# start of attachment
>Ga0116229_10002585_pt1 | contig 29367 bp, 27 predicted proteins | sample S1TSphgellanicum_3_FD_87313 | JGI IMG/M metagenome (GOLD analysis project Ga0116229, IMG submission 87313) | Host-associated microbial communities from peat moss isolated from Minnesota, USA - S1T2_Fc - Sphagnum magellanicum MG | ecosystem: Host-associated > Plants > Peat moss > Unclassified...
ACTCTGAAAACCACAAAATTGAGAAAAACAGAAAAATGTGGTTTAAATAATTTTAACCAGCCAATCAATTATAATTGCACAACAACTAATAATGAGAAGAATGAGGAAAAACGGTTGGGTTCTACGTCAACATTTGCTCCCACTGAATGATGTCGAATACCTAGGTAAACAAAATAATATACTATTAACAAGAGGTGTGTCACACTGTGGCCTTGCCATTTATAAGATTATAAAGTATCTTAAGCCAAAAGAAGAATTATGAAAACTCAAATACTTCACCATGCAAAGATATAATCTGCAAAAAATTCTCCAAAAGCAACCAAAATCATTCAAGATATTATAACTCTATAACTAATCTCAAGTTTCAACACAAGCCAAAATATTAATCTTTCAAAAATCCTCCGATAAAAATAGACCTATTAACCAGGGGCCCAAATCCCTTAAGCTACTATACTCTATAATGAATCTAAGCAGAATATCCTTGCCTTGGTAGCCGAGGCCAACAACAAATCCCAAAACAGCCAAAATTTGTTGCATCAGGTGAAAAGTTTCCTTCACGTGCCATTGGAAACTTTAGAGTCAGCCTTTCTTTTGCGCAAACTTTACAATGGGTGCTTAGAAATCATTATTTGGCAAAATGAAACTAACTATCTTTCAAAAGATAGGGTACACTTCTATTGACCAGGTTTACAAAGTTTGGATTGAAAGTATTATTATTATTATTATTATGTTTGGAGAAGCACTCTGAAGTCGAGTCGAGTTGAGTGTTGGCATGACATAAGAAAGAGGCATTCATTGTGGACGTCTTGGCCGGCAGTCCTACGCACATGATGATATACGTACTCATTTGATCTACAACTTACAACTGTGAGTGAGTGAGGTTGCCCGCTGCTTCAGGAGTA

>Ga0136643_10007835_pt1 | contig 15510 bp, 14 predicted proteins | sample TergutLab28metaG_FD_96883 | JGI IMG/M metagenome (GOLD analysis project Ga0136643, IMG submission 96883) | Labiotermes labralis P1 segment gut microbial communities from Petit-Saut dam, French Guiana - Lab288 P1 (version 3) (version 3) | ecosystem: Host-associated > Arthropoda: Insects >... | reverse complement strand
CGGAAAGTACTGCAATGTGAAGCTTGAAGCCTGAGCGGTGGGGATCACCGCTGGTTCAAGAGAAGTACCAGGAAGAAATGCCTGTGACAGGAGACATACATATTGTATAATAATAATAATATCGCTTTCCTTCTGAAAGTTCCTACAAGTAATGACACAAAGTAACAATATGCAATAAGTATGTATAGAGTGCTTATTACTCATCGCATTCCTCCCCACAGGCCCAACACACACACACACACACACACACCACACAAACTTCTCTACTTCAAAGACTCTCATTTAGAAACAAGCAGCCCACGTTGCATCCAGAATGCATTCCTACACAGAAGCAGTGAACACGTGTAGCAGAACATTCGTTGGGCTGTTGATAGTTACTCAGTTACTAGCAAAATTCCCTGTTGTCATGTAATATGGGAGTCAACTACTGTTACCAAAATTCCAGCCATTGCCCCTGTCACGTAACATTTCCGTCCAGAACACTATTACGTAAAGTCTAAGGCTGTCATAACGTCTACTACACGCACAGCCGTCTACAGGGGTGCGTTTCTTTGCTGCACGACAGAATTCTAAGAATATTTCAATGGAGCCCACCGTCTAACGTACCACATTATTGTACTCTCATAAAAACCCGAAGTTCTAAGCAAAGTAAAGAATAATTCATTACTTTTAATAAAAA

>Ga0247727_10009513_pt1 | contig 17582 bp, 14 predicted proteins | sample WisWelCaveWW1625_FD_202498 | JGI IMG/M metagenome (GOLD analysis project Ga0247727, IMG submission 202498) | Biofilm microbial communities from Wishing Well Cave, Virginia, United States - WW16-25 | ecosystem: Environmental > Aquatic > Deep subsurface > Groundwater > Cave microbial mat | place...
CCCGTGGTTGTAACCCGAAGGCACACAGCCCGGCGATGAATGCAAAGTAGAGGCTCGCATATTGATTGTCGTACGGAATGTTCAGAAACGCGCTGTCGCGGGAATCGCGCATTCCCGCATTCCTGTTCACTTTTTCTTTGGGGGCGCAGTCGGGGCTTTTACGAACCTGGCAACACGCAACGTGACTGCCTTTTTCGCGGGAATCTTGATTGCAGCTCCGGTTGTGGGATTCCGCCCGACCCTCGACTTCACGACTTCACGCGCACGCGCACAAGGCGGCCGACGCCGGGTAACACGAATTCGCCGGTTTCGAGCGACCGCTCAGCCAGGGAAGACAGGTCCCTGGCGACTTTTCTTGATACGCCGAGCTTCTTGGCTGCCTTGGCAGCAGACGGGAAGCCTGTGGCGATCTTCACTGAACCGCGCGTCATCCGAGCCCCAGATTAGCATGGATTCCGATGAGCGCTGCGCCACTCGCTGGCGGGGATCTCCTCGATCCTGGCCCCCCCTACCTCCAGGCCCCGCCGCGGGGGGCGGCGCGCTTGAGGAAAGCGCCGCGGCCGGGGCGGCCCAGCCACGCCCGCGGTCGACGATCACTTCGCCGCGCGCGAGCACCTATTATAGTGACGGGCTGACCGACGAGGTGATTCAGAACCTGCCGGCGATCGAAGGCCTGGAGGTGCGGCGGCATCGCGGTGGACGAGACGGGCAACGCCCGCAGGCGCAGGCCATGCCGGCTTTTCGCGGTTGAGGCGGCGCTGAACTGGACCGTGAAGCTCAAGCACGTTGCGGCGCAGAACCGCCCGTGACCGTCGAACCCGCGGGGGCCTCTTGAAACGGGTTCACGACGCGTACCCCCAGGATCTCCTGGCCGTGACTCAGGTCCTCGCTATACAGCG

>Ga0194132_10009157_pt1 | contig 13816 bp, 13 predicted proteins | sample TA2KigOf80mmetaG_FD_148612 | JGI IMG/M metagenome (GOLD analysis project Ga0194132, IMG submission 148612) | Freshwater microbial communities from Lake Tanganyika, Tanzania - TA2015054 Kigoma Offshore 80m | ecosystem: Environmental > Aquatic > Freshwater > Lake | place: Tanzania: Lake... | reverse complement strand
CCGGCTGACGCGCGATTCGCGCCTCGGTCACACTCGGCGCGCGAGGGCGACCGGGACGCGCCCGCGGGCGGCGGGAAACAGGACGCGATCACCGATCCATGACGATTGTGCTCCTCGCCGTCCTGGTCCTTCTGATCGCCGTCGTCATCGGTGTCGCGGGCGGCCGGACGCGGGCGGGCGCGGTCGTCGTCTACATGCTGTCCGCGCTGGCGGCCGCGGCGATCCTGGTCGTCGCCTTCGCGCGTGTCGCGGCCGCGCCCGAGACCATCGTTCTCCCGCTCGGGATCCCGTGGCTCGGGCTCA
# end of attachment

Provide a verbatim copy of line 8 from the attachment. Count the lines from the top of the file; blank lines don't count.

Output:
CCGGCTGACGCGCGATTCGCGCCTCGGTCACACTCGGCGCGCGAGGGCGACCGGGACGCGCCCGCGGGCGGCGGGAAACAGGACGCGATCACCGATCCATGACGATTGTGCTCCTCGCCGTCCTGGTCCTTCTGATCGCCGTCGTCATCGGTGTCGCGGGCGGCCGGACGCGGGCGGGCGCGGTCGTCGTCTACATGCTGTCCGCGCTGGCGGCCGCGGCGATCCTGGTCGTCGCCTTCGCGCGTGTCGCGGCCGCGCCCGAGACCATCGTTCTCCCGCTCGGGATCCCGTGGCTCGGGCTCA